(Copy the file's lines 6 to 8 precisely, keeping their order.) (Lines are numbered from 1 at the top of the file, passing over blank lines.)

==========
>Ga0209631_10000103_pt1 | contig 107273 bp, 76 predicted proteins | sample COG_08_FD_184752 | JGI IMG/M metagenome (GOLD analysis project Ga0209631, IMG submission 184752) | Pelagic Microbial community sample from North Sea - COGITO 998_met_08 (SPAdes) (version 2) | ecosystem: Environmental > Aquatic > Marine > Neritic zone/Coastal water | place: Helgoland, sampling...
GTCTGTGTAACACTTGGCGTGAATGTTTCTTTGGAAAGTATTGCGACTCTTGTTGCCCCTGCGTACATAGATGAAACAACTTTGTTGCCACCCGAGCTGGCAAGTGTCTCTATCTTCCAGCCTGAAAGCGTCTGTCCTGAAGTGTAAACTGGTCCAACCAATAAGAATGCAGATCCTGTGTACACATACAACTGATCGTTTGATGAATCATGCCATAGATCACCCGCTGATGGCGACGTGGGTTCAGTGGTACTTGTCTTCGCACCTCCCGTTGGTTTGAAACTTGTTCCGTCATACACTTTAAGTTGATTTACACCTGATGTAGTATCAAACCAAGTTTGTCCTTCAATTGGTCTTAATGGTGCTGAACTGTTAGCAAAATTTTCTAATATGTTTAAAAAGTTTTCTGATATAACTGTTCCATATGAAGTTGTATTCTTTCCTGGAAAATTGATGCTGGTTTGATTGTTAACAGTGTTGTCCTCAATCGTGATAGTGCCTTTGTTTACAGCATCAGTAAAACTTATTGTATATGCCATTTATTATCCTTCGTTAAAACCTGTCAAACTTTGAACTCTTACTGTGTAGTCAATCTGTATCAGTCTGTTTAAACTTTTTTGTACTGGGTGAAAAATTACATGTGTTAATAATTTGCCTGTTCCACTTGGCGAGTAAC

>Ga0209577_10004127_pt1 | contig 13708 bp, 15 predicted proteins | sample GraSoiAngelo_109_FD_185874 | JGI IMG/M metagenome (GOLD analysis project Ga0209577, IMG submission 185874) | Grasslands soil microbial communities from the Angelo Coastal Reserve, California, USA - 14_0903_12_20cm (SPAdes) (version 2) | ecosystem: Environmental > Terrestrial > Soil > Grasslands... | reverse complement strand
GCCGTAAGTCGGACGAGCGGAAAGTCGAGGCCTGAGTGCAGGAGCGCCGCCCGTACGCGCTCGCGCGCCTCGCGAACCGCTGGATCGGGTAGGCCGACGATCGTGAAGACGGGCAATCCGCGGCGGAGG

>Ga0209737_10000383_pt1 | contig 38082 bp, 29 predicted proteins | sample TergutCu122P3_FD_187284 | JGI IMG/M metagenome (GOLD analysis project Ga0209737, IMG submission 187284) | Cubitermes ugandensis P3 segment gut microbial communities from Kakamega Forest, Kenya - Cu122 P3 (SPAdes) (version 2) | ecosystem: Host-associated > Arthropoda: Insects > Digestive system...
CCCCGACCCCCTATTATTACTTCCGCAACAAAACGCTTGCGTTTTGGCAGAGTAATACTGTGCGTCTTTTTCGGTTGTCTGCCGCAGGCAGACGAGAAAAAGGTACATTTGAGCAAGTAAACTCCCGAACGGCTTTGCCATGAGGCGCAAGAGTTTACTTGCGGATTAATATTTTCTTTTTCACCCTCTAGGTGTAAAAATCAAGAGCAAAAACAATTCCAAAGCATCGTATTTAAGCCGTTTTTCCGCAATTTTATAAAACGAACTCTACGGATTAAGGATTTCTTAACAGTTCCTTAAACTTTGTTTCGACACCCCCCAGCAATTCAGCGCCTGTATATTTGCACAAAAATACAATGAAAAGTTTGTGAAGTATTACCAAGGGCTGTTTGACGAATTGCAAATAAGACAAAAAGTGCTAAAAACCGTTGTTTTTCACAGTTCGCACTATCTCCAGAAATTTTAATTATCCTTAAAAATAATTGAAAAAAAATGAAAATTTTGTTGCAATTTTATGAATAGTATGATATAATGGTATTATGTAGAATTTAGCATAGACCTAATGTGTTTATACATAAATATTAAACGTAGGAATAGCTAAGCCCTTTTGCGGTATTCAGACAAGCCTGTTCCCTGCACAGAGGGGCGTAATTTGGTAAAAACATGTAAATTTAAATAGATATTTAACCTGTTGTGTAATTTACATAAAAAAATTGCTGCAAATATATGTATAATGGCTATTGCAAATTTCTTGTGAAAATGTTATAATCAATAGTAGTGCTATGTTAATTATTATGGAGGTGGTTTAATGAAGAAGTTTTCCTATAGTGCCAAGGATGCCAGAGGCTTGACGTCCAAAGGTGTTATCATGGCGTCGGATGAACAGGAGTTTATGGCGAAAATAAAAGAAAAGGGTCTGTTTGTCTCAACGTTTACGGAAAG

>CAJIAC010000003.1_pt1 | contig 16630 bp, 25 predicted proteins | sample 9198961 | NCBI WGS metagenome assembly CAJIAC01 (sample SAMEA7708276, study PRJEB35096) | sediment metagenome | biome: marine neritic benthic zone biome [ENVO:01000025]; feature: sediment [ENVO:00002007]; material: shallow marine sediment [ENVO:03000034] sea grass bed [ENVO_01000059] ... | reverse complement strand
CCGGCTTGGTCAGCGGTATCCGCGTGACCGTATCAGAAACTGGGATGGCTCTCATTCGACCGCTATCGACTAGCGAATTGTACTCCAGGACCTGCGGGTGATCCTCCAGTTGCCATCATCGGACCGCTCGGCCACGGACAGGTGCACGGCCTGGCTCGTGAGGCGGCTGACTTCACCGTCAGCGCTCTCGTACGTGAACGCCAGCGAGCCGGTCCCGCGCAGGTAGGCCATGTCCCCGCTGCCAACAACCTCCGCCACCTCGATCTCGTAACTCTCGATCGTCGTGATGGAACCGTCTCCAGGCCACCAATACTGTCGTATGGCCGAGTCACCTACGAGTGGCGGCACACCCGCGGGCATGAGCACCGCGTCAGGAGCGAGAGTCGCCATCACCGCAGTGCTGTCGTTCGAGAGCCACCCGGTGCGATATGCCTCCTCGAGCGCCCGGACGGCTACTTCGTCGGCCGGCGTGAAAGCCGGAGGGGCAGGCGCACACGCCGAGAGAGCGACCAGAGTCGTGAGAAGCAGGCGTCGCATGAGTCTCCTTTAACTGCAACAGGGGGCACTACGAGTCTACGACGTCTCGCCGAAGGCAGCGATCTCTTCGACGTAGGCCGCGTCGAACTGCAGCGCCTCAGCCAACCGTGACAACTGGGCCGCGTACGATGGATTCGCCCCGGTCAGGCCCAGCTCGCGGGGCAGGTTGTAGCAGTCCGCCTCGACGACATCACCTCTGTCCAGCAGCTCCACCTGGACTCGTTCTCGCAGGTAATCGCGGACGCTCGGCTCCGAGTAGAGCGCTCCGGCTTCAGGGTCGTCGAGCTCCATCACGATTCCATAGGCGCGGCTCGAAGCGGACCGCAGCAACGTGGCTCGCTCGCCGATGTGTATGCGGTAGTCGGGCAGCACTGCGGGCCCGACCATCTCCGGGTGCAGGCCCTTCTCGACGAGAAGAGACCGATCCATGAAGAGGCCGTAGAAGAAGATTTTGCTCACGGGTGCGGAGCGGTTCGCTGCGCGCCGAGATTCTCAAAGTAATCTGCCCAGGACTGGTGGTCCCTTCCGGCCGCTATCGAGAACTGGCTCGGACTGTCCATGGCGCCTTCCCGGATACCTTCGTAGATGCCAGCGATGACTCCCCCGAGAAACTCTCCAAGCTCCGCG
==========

CCCCGACCCCCTATTATTACTTCCGCAACAAAACGCTTGCGTTTTGGCAGAGTAATACTGTGCGTCTTTTTCGGTTGTCTGCCGCAGGCAGACGAGAAAAAGGTACATTTGAGCAAGTAAACTCCCGAACGGCTTTGCCATGAGGCGCAAGAGTTTACTTGCGGATTAATATTTTCTTTTTCACCCTCTAGGTGTAAAAATCAAGAGCAAAAACAATTCCAAAGCATCGTATTTAAGCCGTTTTTCCGCAATTTTATAAAACGAACTCTACGGATTAAGGATTTCTTAACAGTTCCTTAAACTTTGTTTCGACACCCCCCAGCAATTCAGCGCCTGTATATTTGCACAAAAATACAATGAAAAGTTTGTGAAGTATTACCAAGGGCTGTTTGACGAATTGCAAATAAGACAAAAAGTGCTAAAAACCGTTGTTTTTCACAGTTCGCACTATCTCCAGAAATTTTAATTATCCTTAAAAATAATTGAAAAAAAATGAAAATTTTGTTGCAATTTTATGAATAGTATGATATAATGGTATTATGTAGAATTTAGCATAGACCTAATGTGTTTATACATAAATATTAAACGTAGGAATAGCTAAGCCCTTTTGCGGTATTCAGACAAGCCTGTTCCCTGCACAGAGGGGCGTAATTTGGTAAAAACATGTAAATTTAAATAGATATTTAACCTGTTGTGTAATTTACATAAAAAAATTGCTGCAAATATATGTATAATGGCTATTGCAAATTTCTTGTGAAAATGTTATAATCAATAGTAGTGCTATGTTAATTATTATGGAGGTGGTTTAATGAAGAAGTTTTCCTATAGTGCCAAGGATGCCAGAGGCTTGACGTCCAAAGGTGTTATCATGGCGTCGGATGAACAGGAGTTTATGGCGAAAATAAAAGAAAAGGGTCTGTTTGTCTCAACGTTTACGGAAAG

>CAJIAC010000003.1_pt1 | contig 16630 bp, 25 predicted proteins | sample 9198961 | NCBI WGS metagenome assembly CAJIAC01 (sample SAMEA7708276, study PRJEB35096) | sediment metagenome | biome: marine neritic benthic zone biome [ENVO:01000025]; feature: sediment [ENVO:00002007]; material: shallow marine sediment [ENVO:03000034] sea grass bed [ENVO_01000059] ... | reverse complement strand
CCGGCTTGGTCAGCGGTATCCGCGTGACCGTATCAGAAACTGGGATGGCTCTCATTCGACCGCTATCGACTAGCGAATTGTACTCCAGGACCTGCGGGTGATCCTCCAGTTGCCATCATCGGACCGCTCGGCCACGGACAGGTGCACGGCCTGGCTCGTGAGGCGGCTGACTTCACCGTCAGCGCTCTCGTACGTGAACGCCAGCGAGCCGGTCCCGCGCAGGTAGGCCATGTCCCCGCTGCCAACAACCTCCGCCACCTCGATCTCGTAACTCTCGATCGTCGTGATGGAACCGTCTCCAGGCCACCAATACTGTCGTATGGCCGAGTCACCTACGAGTGGCGGCACACCCGCGGGCATGAGCACCGCGTCAGGAGCGAGAGTCGCCATCACCGCAGTGCTGTCGTTCGAGAGCCACCCGGTGCGATATGCCTCCTCGAGCGCCCGGACGGCTACTTCGTCGGCCGGCGTGAAAGCCGGAGGGGCAGGCGCACACGCCGAGAGAGCGACCAGAGTCGTGAGAAGCAGGCGTCGCATGAGTCTCCTTTAACTGCAACAGGGGGCACTACGAGTCTACGACGTCTCGCCGAAGGCAGCGATCTCTTCGACGTAGGCCGCGTCGAACTGCAGCGCCTCAGCCAACCGTGACAACTGGGCCGCGTACGATGGATTCGCCCCGGTCAGGCCCAGCTCGCGGGGCAGGTTGTAGCAGTCCGCCTCGACGACATCACCTCTGTCCAGCAGCTCCACCTGGACTCGTTCTCGCAGGTAATCGCGGACGCTCGGCTCCGAGTAGAGCGCTCCGGCTTCAGGGTCGTCGAGCTCCATCACGATTCCATAGGCGCGGCTCGAAGCGGACCGCAGCAACGTGGCTCGCTCGCCGATGTGTATGCGGTAGTCGGGCAGCACTGCGGGCCCGACCATCTCCGGGTGCAGGCCCTTCTCGACGAGAAGAGACCGATCCATGAAGAGGCCGTAGAAGAAGATTTTGCTCACGGGTGCGGAGCGGTTCGCTGCGCGCCGAGATTCTCAAAGTAATCTGCCCAGGACTGGTGGTCCCTTCCGGCCGCTATCGAGAACTGGCTCGGACTGTCCATGGCGCCTTCCCGGATACCTTCGTAGATGCCAGCGATGACTCCCCCGAGAAACTCTCCAAGCTCCGCG